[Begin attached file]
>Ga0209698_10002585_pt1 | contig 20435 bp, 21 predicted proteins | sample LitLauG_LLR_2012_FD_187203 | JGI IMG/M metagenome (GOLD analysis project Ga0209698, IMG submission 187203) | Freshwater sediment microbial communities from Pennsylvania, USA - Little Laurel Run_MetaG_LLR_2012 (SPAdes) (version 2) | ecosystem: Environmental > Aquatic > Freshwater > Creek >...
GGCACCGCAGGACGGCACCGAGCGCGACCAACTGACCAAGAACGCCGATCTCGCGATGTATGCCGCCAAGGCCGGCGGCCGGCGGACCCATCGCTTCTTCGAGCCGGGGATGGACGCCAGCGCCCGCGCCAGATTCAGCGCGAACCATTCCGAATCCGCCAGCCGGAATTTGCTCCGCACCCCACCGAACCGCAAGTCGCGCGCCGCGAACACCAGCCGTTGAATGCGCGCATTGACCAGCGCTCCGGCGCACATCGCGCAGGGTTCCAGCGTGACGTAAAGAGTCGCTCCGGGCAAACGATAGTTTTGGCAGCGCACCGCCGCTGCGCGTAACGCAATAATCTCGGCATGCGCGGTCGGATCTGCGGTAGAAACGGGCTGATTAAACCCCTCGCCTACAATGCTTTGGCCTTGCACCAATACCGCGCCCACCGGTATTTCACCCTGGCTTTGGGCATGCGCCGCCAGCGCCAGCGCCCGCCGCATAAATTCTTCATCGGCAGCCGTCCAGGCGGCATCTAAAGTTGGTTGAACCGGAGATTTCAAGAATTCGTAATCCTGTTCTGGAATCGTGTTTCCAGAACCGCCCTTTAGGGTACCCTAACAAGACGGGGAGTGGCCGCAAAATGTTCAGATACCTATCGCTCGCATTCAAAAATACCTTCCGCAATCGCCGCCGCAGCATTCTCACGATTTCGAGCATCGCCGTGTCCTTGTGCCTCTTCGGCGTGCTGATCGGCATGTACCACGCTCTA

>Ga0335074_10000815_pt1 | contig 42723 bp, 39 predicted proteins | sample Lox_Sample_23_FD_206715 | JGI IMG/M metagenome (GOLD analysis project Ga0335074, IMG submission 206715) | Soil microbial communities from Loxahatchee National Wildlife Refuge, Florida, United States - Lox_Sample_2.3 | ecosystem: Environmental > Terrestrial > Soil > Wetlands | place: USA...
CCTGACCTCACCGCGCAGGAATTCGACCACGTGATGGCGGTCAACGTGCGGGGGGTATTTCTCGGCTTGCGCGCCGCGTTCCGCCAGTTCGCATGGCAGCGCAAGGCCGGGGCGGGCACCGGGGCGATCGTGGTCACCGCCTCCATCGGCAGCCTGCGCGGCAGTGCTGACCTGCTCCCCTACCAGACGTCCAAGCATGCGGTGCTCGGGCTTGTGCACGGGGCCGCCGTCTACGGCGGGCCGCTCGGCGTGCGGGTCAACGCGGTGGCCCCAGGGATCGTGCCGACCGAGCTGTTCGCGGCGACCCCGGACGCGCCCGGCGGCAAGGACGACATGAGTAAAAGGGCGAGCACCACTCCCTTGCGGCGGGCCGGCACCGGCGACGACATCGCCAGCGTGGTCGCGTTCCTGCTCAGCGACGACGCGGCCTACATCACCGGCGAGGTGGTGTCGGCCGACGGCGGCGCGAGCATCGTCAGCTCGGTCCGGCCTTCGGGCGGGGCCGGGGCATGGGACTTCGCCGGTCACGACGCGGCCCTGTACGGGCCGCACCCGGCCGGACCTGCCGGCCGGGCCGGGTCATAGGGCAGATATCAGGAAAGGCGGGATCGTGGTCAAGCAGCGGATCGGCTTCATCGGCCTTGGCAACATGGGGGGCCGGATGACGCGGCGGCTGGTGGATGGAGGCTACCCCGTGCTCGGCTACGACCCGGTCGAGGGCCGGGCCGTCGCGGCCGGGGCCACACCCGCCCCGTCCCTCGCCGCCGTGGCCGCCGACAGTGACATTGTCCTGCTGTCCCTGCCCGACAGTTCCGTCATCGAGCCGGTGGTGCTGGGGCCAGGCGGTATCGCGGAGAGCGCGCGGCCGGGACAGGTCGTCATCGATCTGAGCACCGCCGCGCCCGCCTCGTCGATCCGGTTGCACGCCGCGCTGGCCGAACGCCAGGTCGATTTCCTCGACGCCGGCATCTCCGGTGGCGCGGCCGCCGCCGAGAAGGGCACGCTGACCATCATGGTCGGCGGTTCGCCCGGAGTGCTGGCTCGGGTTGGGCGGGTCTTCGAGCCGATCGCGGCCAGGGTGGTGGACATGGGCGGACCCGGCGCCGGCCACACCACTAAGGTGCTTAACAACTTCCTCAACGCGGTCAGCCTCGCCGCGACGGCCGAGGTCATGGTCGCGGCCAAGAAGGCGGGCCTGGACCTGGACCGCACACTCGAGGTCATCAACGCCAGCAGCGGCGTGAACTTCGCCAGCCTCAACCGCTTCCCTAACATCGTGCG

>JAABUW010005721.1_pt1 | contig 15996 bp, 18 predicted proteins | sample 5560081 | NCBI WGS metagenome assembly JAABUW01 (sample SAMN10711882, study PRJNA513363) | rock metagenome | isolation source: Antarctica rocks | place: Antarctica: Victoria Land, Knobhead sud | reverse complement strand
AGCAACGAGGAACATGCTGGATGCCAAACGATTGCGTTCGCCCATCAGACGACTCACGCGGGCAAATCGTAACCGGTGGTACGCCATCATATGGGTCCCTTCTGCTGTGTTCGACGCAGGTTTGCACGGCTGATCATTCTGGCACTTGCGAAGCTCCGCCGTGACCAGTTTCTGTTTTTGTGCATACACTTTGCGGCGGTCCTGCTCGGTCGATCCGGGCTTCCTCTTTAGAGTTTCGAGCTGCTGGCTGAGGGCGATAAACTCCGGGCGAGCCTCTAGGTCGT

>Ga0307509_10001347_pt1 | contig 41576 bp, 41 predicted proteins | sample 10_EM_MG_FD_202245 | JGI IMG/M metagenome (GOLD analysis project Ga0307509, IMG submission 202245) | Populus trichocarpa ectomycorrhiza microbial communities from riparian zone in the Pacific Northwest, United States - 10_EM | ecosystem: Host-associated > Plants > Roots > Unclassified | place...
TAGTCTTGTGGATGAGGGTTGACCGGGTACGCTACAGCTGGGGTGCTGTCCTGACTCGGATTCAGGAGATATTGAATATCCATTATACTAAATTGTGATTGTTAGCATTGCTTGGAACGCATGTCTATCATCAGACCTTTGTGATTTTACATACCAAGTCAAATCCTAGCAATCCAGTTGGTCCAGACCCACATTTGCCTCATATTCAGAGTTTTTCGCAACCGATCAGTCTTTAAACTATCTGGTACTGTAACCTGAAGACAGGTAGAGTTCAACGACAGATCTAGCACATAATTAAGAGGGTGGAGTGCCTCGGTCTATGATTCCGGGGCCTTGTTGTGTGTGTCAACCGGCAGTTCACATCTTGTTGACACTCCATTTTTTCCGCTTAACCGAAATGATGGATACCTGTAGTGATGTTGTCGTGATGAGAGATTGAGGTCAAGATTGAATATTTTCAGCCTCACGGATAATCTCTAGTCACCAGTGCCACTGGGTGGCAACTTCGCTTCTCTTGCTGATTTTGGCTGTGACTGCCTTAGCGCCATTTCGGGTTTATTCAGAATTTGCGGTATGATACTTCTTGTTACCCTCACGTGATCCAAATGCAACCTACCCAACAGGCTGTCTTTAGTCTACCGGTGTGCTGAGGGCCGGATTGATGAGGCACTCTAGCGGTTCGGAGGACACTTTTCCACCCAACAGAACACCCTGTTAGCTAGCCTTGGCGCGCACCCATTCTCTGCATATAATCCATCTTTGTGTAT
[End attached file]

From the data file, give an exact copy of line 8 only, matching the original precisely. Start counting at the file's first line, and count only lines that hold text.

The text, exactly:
TAGTCTTGTGGATGAGGGTTGACCGGGTACGCTACAGCTGGGGTGCTGTCCTGACTCGGATTCAGGAGATATTGAATATCCATTATACTAAATTGTGATTGTTAGCATTGCTTGGAACGCATGTCTATCATCAGACCTTTGTGATTTTACATACCAAGTCAAATCCTAGCAATCCAGTTGGTCCAGACCCACATTTGCCTCATATTCAGAGTTTTTCGCAACCGATCAGTCTTTAAACTATCTGGTACTGTAACCTGAAGACAGGTAGAGTTCAACGACAGATCTAGCACATAATTAAGAGGGTGGAGTGCCTCGGTCTATGATTCCGGGGCCTTGTTGTGTGTGTCAACCGGCAGTTCACATCTTGTTGACACTCCATTTTTTCCGCTTAACCGAAATGATGGATACCTGTAGTGATGTTGTCGTGATGAGAGATTGAGGTCAAGATTGAATATTTTCAGCCTCACGGATAATCTCTAGTCACCAGTGCCACTGGGTGGCAACTTCGCTTCTCTTGCTGATTTTGGCTGTGACTGCCTTAGCGCCATTTCGGGTTTATTCAGAATTTGCGGTATGATACTTCTTGTTACCCTCACGTGATCCAAATGCAACCTACCCAACAGGCTGTCTTTAGTCTACCGGTGTGCTGAGGGCCGGATTGATGAGGCACTCTAGCGGTTCGGAGGACACTTTTCCACCCAACAGAACACCCTGTTAGCTAGCCTTGGCGCGCACCCATTCTCTGCATATAATCCATCTTTGTGTAT